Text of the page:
Tango is not only a fascinating dance, but also a fascinating idea, philosophy, culture, and lifestyle. In many ways, tango is a metaphor of life. The pursuit of tango is the pursuit of connection, love, unity, beauty, harmony and humanity, i.e., an idealism that is not consistent with the dehumanizing reality of the modern world. The world divides us as individuals, but tango unites us as a people or species. In tango we are not individualists, feminists, nationalists, liberals, conservatives, Democrats, Republicans, etc., but interconnected and interdependent members of the human family. We are humanists. Tango calls us to tear down the walls, to build bridges, and to regain humanity through connection, cooperation, reconciliation and compromise. If you share this conviction, please join the conversation and let your voice be heard, which is urgently needed and long overdue.
Together we can awaken the world.
March 18, 2014
Tango only happens when the two partners are immersed in the music and find the connection between them. There cannot be tango between two beginners who do not listen to the music, do not devote to each other, are physically detached and emotionally disconnected, focus only on the steps and the self, and are unable to communicate their feelings. (See Tango Is a Feeling.) They dance like two individuals bickering and disagreeing with each other. In contrast, mature dancers are able to communicate what they feel. They surrender and commit to each other, concentrate on the music, which stirs up their emotions, arouses their sympathy, enables them to identify with each other's feelings, and allows them to find the connection between them. As a result, they dance like two soulmates in perfect understanding and agreement. This agreement is what makes tango intoxicating.
What we are looking for in tango is the affinity and harmony between the partners. A good tango partner does not need to be good-looking, but he/she must be a good match to you so that dancing with him/her makes you feel the chemistry. In real life people tend to be attracted to superficial things like appearance, status and possessions. But such external things are irrelevant in tango. What is relevant is a dancer's inner quality. When being asked who his ideal partner is, Carlos Gavito answered, "My ideal does not have a face. She's a dream of something I want in real life, but that ideal does not have a face." (See Tango Is a Shared Moment.) In other words, what's important is one's intrinsic attributes: her femininity, softness, lightness, obedience, affection, adaptability and agreeableness; his masculinity, strength, dependability, protection, thoughtfulness, finesse and musicality; and the connection and harmony between them. Those who pursue the vanity and ignore the essence cannot find tango, just like they cannot find love. People often compare tango to love because the two share a common theme. (See A Dance that Teaches People to Love.) They both involve a relationship between a man and a woman in which the two sexes play different roles but complement each other. They both aim at achieving harmony through understanding, submission, accommodation, and cooperation. A reader, after read my post The Gender Roles in Tango, remarked, "These seem to be applicable to real life as well." Indeed, the concept of tango has a universal value. It reveals the way to achieve inter-gender, interpersonal and social harmony. (See The Lessons of Tango.)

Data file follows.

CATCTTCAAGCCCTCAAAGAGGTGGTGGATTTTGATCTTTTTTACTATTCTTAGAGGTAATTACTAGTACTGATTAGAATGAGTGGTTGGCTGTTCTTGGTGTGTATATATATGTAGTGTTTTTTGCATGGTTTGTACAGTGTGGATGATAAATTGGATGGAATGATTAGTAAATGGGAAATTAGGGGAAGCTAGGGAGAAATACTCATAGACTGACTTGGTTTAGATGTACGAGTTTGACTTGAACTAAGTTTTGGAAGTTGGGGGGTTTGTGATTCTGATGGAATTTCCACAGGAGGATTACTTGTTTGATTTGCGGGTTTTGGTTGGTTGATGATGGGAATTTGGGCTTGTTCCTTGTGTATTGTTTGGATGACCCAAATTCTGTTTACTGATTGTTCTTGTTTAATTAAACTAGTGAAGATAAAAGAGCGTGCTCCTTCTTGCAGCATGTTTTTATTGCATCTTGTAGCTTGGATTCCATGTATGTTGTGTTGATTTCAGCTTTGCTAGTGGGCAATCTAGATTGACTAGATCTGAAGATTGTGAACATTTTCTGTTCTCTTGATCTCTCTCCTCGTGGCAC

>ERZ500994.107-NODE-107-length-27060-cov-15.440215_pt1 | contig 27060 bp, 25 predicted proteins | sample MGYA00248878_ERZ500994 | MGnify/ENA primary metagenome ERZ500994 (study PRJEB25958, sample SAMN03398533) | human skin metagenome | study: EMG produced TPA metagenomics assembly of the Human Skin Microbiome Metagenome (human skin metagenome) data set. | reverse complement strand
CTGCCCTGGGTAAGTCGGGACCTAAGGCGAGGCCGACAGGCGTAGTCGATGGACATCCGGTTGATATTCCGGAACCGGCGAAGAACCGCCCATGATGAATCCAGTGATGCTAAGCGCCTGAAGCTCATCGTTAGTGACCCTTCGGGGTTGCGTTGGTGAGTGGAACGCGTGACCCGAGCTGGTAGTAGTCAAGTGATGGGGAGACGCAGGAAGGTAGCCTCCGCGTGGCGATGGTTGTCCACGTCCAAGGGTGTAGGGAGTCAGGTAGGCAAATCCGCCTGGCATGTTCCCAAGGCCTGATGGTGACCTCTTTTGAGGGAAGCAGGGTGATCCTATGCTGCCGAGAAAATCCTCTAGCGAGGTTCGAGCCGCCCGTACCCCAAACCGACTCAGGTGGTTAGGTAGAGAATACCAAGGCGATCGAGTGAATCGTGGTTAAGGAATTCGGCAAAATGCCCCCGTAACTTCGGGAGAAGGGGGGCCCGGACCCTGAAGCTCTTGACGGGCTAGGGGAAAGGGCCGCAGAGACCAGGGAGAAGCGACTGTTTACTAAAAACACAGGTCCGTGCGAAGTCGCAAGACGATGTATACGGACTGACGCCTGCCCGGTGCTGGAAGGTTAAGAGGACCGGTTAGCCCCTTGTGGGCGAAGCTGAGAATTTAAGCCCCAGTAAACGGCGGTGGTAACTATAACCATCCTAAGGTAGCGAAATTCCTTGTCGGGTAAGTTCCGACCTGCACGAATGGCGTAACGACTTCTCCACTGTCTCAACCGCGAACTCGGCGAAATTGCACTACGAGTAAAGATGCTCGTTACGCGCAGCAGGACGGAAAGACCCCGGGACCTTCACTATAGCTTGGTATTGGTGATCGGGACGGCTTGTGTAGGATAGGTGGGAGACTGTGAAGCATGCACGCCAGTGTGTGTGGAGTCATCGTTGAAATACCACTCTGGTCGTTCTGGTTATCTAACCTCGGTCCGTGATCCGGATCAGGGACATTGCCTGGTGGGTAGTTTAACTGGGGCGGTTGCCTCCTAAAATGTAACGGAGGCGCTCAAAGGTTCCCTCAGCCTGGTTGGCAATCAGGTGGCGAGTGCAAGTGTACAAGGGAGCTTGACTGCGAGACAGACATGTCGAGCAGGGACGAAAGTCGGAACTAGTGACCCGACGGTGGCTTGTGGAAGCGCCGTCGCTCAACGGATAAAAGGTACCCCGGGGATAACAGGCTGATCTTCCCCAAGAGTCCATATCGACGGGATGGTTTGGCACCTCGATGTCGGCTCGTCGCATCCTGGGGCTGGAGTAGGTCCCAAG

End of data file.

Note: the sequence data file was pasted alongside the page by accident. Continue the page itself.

Beginners need to change their focus from on what is external to what is internal. I do not mean that you should not learn steps. But when you learn them, your attention should be placed on being one with your partner rather than executing the steps. If you only focus on doing the action, it is easy to forget about your partner, or even blame him/her for not doing so well and try to correct him/her, resulting in two partners uncoordinated. If you focus on being one with your partner, you will try to collaborate with him/her, or even being conceding enough to make him/her feel at home, so that the two may become one in the dance. Tango is like marriage. What makes it work is not pressing your partner to follow your will, but being cooperative and accommodating. Novice women often feel comfortable dancing with a milonguero, not because the novices know their stuff, but because the milonguero knows how to accommodate them. Surrendering, adapting to, and being one with your partner, therefore, are more important than doing the steps. (See Tango Is a Relationship.)